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Metroid Prime Trilogy (Wii) Review

Review for Metroid Prime Trilogy on Wii - on Nintendo Wii U, 3DS games review

Metroid Prime Trilogy encompasses all three games in the series, from the GameCube's Metroid Prime and Metroid Prime 2: Echoes to the latest instalment, Metroid Prime 3: Corruption on Wii. Whilst it may seem like a simple port of the GameCube's games (Corruption is left unchanged), new life is breathed into the titles with Wii's control scheme. Many felt alienated by the controls on the GameCube, making it a difficult game to pick up. However, with all three games on one disc, the older releases now benefit from the Wii hardware in every way.

Throughout all three games the player assumes the role of heroine Samus Aran, a bounty hunter adopted by the technologically-advanced Chozo race, who trained her and gave her the power suit in the hope that she would one day be the saviour of the cosmos. Over the course of the trilogy, there is constant threat from a substance called Phazon which is seemingly being spread by the titular Metroid Prime. It's Samus' job to eradicate it, and Metroid Prime, for good.

Taking place behind Samus' visor in first person perspective, the player explores the lush worlds of Tallon IV, Aether, and a plethora of planets in the final game. The gameplay in all three titles focuses on exploring these exotic lands in order to gain power-ups in order to advance to the next area to save the worlds from ultimate destruction. Whilst choosing exploration over all-out action may not sound like the most exciting strategy, the way the whole thing is presented makes it so much more. More often than not, the player will be faced with a puzzle to solve before they can move on. These will usually require some, or all, of Samus' abilities to pass, such as transforming into Morph Ball mode or using various visors to see objects which are hidden out of plain view.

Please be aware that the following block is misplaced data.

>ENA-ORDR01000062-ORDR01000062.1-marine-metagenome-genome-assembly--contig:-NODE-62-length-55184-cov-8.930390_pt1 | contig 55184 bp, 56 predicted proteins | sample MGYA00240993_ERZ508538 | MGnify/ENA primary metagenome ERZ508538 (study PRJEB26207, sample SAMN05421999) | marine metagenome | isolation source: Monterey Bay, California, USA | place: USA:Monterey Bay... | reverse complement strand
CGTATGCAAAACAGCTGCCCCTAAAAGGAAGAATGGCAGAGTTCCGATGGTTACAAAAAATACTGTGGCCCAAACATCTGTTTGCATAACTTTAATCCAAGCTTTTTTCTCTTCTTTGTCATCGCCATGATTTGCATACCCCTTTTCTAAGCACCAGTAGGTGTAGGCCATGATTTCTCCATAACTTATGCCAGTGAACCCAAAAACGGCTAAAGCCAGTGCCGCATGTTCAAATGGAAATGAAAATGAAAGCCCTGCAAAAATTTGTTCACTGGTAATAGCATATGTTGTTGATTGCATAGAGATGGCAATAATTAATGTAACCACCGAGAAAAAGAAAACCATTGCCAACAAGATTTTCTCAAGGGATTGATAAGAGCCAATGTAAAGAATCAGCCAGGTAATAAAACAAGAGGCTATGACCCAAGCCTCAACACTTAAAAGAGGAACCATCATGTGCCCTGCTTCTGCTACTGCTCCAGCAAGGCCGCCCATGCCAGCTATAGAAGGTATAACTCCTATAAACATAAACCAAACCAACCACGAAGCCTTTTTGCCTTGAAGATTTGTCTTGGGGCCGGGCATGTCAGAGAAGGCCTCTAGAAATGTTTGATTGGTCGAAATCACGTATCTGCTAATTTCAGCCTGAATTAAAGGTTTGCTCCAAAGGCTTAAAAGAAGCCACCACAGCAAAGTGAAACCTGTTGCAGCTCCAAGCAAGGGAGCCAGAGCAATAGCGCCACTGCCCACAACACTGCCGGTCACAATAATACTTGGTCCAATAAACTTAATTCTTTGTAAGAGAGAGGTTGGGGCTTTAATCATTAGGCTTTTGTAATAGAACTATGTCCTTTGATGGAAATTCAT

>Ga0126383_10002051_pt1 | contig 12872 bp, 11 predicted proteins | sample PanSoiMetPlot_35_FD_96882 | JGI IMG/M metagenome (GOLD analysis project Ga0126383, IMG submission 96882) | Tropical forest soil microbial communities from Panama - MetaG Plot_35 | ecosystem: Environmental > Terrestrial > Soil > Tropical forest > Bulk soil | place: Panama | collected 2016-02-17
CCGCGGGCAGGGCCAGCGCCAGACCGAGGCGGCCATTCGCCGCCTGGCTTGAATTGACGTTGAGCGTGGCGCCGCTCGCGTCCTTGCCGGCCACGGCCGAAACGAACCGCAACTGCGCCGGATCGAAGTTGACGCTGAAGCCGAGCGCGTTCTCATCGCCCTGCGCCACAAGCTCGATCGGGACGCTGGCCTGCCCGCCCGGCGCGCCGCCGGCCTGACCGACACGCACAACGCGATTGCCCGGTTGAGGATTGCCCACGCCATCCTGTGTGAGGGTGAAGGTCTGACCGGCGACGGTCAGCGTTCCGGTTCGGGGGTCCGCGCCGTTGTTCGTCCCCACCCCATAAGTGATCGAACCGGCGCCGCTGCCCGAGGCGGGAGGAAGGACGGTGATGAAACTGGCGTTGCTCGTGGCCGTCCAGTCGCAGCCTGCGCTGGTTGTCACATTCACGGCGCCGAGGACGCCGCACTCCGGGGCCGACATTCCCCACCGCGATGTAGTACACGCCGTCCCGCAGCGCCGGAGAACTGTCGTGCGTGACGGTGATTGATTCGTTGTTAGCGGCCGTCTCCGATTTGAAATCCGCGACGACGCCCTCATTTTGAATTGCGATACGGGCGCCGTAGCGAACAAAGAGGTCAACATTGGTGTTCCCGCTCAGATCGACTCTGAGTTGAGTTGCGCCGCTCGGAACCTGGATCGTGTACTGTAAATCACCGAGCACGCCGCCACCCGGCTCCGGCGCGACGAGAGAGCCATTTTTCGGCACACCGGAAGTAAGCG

Screenshot for Metroid Prime Trilogy on Wii - on Nintendo Wii U, 3DS games review

Of course, that's not the only aspect to the games; though action is not the be-all and end-all of Metroid Prime, it does play a significant role. The player is constantly thrown head first into rooms full of life, and not the nice fluffy kind. The majority of creatures encountered prove to be a hostile (and tough) threat to Samus, who must first scan the creature to discover its weak points so that she might ultimately take it down. Every so often you'll come across a point where the game launches a jaw-droppingly huge boss upon you; again, you must target their weak spots, usually with newly acquired equipment (e.g. different visors). Alternately, puzzles may need to be completed in order to expose its weakness. Gameplay throughout remains brilliant, though Metroid Prime 2's pace slips a little due to to much time spent within its overly tedious dark world, which players must venture into to bypass areas that they cannot traverse through in Aether's light form. It does well to shake up the play a little, but it pales in comparison to the beautifully crafted Aether.